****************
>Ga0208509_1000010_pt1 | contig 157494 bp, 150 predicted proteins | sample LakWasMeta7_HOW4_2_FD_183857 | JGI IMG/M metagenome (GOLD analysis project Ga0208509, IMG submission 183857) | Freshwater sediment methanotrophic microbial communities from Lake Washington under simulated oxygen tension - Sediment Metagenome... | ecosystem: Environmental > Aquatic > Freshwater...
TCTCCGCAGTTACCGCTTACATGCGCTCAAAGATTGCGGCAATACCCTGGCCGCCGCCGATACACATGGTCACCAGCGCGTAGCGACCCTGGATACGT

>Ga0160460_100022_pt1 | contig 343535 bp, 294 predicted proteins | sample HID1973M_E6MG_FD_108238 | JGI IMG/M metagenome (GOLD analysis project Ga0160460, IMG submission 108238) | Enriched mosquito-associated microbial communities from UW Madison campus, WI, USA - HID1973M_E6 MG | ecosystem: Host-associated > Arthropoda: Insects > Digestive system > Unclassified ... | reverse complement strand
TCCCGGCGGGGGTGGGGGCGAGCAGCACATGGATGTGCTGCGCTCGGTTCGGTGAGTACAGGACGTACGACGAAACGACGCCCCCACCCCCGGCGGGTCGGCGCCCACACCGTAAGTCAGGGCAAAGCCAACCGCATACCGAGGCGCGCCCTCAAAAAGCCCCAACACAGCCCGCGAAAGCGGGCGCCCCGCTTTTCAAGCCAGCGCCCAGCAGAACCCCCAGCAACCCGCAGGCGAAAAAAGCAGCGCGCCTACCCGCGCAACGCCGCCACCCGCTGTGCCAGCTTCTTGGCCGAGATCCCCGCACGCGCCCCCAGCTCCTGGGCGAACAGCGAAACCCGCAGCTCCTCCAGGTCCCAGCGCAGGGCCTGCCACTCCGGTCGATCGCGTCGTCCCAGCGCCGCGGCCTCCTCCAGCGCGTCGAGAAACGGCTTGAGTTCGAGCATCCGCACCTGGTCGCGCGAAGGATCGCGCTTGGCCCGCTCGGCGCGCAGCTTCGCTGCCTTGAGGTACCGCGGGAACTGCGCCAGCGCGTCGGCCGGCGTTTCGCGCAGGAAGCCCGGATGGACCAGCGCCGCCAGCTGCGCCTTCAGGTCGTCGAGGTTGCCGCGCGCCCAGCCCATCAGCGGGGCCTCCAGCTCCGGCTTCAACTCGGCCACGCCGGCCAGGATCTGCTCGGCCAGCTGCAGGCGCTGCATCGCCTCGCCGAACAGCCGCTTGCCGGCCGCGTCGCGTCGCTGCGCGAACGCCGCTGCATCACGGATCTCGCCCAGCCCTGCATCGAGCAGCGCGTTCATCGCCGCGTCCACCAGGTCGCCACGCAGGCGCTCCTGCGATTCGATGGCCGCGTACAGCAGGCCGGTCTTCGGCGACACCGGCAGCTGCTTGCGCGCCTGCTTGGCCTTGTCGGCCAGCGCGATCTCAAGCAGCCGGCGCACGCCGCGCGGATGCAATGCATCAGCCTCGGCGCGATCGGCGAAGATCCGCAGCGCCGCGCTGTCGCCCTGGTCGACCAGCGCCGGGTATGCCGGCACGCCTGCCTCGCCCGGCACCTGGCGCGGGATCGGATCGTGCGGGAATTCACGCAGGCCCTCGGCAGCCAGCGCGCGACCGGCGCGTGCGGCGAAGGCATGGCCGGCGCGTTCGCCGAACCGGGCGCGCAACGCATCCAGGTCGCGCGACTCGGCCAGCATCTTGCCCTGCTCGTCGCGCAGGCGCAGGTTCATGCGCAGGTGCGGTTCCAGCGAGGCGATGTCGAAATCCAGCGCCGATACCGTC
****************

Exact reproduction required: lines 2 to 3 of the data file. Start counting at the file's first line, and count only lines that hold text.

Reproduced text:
TCTCCGCAGTTACCGCTTACATGCGCTCAAAGATTGCGGCAATACCCTGGCCGCCGCCGATACACATGGTCACCAGCGCGTAGCGACCCTGGATACGT

>Ga0160460_100022_pt1 | contig 343535 bp, 294 predicted proteins | sample HID1973M_E6MG_FD_108238 | JGI IMG/M metagenome (GOLD analysis project Ga0160460, IMG submission 108238) | Enriched mosquito-associated microbial communities from UW Madison campus, WI, USA - HID1973M_E6 MG | ecosystem: Host-associated > Arthropoda: Insects > Digestive system > Unclassified ... | reverse complement strand